The deficit in the government’s consolidated fund reached €882.5 million by the end of July, according to data published by the National Statistics Office.

A finance ministry half-year report has confirmed that Malta is facing a projected deficit of €1.6 billion for 2021, a marked increase from earlier projections made last year of 5.9%.

The NSO said that in the first seven months of the year, recurrent revenue amounted to €2,616.6 million, 24.2% more than the same period last year. The largest increase was recorded under Income Tax (€283.8 million).

By the end of July, total expenditure stood at €3,499.1 million, 10.8% more than in the previous year.

There was also an increase in recurrent expenditure, which totalled €3,072.8 million, up €499.6 million from the previous year.  The main contributor to this increase was a €388.2 million rise reported under programmes and initiatives.

COVID measures

The largest increase in this category was related to the COVID-19 pandemic assistance scheme (€231.4 million), which includes the COVID-19 business assistance programme.

Other increases were reported under hospital concession agreements (€41 million), the economic regeneration voucher scheme (€30.5 million), and social security benefits (€26.7 million).

The interest component of the public debt servicing costs totalled €103.5 million, a decrease of €3.1 million when compared to the previous year.

By the end of July, government’s capital spending amounted to €322.8 million, €155.4 million lower than 2020.

The drop largely resulted from the reclassification of the COVID-19 business assistance programme(€154 million), which featured under capital expenditure between March and December but is now classified under recurrent expenditure.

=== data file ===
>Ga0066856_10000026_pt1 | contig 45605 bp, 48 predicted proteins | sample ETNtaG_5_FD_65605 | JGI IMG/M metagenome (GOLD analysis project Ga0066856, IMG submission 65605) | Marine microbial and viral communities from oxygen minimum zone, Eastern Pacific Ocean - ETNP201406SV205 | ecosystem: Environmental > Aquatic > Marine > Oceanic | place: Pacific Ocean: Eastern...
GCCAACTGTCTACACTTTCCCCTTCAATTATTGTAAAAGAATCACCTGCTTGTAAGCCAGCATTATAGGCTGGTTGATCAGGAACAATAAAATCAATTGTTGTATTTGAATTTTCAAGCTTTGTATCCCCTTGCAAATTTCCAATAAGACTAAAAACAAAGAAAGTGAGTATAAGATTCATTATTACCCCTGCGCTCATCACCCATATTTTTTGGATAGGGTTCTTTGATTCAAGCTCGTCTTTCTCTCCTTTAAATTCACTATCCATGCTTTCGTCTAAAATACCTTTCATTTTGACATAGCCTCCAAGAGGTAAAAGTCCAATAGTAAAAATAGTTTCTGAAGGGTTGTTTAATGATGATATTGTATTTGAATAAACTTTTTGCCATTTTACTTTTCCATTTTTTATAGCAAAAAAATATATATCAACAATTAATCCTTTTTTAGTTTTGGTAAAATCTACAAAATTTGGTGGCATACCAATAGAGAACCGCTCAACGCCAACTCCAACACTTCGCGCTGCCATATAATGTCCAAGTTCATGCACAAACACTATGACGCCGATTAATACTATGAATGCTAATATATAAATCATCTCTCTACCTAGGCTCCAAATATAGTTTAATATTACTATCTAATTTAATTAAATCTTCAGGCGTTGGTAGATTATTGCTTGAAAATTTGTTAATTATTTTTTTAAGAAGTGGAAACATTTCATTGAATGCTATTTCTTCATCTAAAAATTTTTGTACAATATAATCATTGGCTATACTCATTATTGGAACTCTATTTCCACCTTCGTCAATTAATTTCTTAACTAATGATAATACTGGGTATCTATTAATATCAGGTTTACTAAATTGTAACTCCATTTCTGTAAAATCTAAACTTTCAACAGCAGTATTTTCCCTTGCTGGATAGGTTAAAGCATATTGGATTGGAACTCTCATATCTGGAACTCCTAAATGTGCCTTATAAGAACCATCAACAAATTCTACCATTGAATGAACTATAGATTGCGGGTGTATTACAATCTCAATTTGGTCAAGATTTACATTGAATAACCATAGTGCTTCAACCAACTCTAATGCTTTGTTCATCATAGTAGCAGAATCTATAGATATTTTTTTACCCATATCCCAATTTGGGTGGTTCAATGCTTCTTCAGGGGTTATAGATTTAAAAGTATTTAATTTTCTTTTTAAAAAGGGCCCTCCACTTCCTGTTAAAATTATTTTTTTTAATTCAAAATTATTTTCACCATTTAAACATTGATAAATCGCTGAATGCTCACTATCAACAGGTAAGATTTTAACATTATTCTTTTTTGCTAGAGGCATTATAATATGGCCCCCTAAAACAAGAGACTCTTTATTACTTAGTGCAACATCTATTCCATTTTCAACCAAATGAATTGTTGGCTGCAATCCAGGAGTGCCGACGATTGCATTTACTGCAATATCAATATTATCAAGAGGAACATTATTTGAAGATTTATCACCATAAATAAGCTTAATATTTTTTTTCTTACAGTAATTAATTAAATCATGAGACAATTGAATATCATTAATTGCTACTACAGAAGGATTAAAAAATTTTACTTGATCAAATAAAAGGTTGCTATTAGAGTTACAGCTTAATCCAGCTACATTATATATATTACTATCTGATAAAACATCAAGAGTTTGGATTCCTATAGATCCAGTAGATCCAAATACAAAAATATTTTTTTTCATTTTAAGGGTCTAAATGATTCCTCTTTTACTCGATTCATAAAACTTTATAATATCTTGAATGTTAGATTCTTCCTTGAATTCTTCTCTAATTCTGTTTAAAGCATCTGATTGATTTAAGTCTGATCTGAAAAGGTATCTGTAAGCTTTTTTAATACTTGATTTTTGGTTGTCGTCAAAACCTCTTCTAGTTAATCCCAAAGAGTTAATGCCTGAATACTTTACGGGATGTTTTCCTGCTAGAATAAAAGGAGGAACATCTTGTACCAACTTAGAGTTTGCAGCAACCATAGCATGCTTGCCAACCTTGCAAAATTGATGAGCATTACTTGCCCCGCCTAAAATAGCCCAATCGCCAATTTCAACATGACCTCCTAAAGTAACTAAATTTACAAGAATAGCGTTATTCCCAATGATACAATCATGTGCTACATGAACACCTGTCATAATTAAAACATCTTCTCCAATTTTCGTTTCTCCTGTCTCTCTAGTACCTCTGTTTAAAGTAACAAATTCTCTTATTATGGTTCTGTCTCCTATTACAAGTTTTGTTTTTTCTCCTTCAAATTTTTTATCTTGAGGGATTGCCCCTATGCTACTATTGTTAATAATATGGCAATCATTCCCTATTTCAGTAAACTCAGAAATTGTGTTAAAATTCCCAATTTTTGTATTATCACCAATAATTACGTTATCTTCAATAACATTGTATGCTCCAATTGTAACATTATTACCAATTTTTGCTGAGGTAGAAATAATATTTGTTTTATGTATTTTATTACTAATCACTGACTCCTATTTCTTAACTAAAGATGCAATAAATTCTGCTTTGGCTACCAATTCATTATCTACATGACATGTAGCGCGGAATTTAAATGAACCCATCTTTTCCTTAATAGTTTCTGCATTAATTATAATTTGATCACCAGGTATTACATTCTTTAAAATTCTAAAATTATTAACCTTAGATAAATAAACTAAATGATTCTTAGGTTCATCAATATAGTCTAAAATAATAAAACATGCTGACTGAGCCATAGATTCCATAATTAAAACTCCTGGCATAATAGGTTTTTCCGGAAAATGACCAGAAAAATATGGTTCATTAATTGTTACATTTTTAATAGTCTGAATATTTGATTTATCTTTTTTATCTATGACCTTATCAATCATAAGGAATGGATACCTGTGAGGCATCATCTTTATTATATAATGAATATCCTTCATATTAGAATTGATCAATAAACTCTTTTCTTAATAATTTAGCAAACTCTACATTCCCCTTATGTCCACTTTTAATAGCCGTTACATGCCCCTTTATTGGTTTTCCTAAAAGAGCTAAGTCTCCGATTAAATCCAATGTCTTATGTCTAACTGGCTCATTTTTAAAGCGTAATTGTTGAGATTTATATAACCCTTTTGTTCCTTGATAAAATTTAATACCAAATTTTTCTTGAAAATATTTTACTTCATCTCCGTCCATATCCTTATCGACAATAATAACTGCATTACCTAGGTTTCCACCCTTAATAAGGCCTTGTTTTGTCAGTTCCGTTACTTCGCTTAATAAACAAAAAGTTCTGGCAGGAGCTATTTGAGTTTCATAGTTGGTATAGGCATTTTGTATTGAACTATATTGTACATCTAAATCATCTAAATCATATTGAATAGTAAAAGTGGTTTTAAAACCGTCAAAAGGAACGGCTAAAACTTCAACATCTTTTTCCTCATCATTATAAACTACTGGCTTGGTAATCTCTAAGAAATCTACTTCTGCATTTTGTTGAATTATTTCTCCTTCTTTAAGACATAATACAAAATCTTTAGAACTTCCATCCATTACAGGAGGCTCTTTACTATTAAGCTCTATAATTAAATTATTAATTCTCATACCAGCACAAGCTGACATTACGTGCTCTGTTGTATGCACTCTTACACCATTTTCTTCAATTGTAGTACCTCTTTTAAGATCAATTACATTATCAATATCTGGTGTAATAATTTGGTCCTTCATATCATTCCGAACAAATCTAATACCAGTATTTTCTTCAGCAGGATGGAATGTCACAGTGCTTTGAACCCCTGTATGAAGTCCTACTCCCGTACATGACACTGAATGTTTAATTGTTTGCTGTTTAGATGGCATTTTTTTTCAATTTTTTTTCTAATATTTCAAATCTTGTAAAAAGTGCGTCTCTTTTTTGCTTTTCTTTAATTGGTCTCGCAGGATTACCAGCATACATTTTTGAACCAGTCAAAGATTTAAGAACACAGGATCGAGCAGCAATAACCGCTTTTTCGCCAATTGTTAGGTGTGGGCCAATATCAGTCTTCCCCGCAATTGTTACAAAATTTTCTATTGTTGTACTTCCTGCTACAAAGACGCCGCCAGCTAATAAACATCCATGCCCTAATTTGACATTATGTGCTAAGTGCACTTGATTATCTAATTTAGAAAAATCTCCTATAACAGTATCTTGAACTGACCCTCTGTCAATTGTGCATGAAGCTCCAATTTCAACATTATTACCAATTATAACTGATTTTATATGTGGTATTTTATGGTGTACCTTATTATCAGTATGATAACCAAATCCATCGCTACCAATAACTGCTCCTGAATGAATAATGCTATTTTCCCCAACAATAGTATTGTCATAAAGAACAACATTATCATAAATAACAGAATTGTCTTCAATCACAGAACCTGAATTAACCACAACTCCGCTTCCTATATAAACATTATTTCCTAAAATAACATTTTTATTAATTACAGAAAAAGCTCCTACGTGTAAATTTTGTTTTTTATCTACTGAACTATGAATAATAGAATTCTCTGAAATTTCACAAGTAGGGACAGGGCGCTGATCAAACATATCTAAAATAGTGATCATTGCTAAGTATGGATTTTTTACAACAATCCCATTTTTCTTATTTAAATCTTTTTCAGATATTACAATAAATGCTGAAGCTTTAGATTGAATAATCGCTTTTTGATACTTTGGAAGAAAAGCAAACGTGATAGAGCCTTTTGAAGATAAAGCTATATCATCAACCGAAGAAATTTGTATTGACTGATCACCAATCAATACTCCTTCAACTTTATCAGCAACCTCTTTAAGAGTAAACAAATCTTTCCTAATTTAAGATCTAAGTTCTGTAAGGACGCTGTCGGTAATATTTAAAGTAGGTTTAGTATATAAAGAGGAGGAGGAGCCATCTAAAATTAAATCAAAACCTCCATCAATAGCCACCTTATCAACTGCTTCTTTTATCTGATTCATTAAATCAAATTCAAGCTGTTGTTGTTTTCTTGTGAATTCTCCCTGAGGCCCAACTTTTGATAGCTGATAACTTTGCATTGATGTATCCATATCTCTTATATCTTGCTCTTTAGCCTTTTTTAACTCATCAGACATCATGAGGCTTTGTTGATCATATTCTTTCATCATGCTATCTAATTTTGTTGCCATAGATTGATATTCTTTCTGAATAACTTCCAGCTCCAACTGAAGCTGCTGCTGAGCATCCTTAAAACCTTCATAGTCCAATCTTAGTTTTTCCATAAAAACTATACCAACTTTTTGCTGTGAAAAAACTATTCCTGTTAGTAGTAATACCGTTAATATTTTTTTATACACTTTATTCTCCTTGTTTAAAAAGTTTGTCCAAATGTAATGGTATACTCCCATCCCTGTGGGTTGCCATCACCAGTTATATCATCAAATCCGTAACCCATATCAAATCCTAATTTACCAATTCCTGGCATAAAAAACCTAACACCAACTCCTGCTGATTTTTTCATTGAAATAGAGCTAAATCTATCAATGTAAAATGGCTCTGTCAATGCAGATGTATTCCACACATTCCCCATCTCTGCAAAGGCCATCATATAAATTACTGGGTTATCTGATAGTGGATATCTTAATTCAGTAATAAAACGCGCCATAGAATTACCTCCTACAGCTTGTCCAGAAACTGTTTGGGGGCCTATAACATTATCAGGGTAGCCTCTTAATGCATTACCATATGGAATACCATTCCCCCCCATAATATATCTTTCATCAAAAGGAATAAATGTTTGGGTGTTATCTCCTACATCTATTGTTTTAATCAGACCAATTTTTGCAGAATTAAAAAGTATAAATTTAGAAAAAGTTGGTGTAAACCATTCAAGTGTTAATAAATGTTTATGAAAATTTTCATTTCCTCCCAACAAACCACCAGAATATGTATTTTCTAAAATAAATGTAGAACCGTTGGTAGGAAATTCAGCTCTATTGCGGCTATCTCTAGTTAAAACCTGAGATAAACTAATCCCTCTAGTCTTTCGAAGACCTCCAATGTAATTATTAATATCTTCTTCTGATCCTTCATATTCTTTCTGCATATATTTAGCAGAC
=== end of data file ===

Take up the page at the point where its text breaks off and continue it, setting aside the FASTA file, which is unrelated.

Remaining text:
The difference between total revenue and expenditure resulted in a deficit of €882.5 million being reported in the government’s consolidated fund at the end of July.

Compared to the same period in 2020, there was a decrease in deficit of €169.3 million. This difference mirrors an increase in total recurrent revenue (€510.5 million), partially offset by a rise in total expenditure. Changes in expenditure and revenue reflect developments related to COVID-19.

At the end of July, central government debt stood at €7,848.4 million, a €1,224.2 million rise from 2020.

Increases reported under Malta government stocks (€857.9 million) and foreign loans (€419.9 million) were the main contributors to the rise in debt.

EU loan

The latter increase in debt was a result of the €420 million EU loan from the temporary support to mitigate unemployment risks in an emergency (SURE) instrument.

Higher debt was also reported under euro coins issued in the name of the Treasury (€1.2 million).

This rise in debt was partly offset by a decrease in treasury bills (€46.8 million) and the 62+ Malta Government Savings Bond (€5.1 million). 

Lower holdings by government funds in Malta government stocks resulted in a decrease in debt of €2.9 million.

Gross domestic product

In other statistics on the gross domestic product issued later on Friday, the NSO said provisional estimates indicate that this amounted to €3,475.3 million for the second quarter of 2021, registering an increase of €448.6 million, or 14.8%, when compared to the same quarter of 2020.

In volume terms, GDP rose by 13.4%, following the drop of 15% registered a year earlier as a result of the pandemic.

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